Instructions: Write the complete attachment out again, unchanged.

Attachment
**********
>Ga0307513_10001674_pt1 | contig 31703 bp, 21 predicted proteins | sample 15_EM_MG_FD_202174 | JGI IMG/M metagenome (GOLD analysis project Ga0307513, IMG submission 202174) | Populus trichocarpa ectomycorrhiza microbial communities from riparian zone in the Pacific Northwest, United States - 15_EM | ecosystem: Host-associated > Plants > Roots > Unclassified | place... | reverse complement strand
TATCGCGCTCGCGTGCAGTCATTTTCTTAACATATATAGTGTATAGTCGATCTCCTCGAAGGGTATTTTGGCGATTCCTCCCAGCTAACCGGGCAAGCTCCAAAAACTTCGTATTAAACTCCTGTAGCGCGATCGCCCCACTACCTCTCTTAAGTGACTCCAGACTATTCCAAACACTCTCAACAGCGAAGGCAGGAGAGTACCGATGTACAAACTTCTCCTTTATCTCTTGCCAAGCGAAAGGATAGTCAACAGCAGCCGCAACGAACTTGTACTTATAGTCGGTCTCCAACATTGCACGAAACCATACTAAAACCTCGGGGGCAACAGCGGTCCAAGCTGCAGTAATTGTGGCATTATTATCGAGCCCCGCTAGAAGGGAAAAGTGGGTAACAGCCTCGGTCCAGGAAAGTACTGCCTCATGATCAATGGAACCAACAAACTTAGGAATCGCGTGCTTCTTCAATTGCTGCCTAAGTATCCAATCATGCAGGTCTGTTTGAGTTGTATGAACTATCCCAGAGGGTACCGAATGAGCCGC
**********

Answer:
>Ga0307513_10001674_pt1 | contig 31703 bp, 21 predicted proteins | sample 15_EM_MG_FD_202174 | JGI IMG/M metagenome (GOLD analysis project Ga0307513, IMG submission 202174) | Populus trichocarpa ectomycorrhiza microbial communities from riparian zone in the Pacific Northwest, United States - 15_EM | ecosystem: Host-associated > Plants > Roots > Unclassified | place... | reverse complement strand
TATCGCGCTCGCGTGCAGTCATTTTCTTAACATATATAGTGTATAGTCGATCTCCTCGAAGGGTATTTTGGCGATTCCTCCCAGCTAACCGGGCAAGCTCCAAAAACTTCGTATTAAACTCCTGTAGCGCGATCGCCCCACTACCTCTCTTAAGTGACTCCAGACTATTCCAAACACTCTCAACAGCGAAGGCAGGAGAGTACCGATGTACAAACTTCTCCTTTATCTCTTGCCAAGCGAAAGGATAGTCAACAGCAGCCGCAACGAACTTGTACTTATAGTCGGTCTCCAACATTGCACGAAACCATACTAAAACCTCGGGGGCAACAGCGGTCCAAGCTGCAGTAATTGTGGCATTATTATCGAGCCCCGCTAGAAGGGAAAAGTGGGTAACAGCCTCGGTCCAGGAAAGTACTGCCTCATGATCAATGGAACCAACAAACTTAGGAATCGCGTGCTTCTTCAATTGCTGCCTAAGTATCCAATCATGCAGGTCTGTTTGAGTTGTATGAACTATCCCAGAGGGTACCGAATGAGCCGC